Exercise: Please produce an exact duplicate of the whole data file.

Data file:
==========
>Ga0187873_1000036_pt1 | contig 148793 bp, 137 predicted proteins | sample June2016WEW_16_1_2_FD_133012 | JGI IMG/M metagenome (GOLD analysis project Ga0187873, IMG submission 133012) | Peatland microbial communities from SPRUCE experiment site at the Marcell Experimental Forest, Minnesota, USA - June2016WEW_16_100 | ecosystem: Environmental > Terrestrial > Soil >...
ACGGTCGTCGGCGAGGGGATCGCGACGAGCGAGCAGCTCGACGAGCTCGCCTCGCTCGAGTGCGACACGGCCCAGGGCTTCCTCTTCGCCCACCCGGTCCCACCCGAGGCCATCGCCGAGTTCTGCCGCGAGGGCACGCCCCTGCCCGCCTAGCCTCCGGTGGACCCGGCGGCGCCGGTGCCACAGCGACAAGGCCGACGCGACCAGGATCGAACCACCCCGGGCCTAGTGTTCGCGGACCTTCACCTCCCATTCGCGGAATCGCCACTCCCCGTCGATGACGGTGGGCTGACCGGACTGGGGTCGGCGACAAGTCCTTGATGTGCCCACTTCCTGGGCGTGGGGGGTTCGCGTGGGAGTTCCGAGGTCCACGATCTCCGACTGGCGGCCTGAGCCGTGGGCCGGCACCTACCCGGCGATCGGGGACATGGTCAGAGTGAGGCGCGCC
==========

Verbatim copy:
>Ga0187873_1000036_pt1 | contig 148793 bp, 137 predicted proteins | sample June2016WEW_16_1_2_FD_133012 | JGI IMG/M metagenome (GOLD analysis project Ga0187873, IMG submission 133012) | Peatland microbial communities from SPRUCE experiment site at the Marcell Experimental Forest, Minnesota, USA - June2016WEW_16_100 | ecosystem: Environmental > Terrestrial > Soil >...
ACGGTCGTCGGCGAGGGGATCGCGACGAGCGAGCAGCTCGACGAGCTCGCCTCGCTCGAGTGCGACACGGCCCAGGGCTTCCTCTTCGCCCACCCGGTCCCACCCGAGGCCATCGCCGAGTTCTGCCGCGAGGGCACGCCCCTGCCCGCCTAGCCTCCGGTGGACCCGGCGGCGCCGGTGCCACAGCGACAAGGCCGACGCGACCAGGATCGAACCACCCCGGGCCTAGTGTTCGCGGACCTTCACCTCCCATTCGCGGAATCGCCACTCCCCGTCGATGACGGTGGGCTGACCGGACTGGGGTCGGCGACAAGTCCTTGATGTGCCCACTTCCTGGGCGTGGGGGGTTCGCGTGGGAGTTCCGAGGTCCACGATCTCCGACTGGCGGCCTGAGCCGTGGGCCGGCACCTACCCGGCGATCGGGGACATGGTCAGAGTGAGGCGCGCC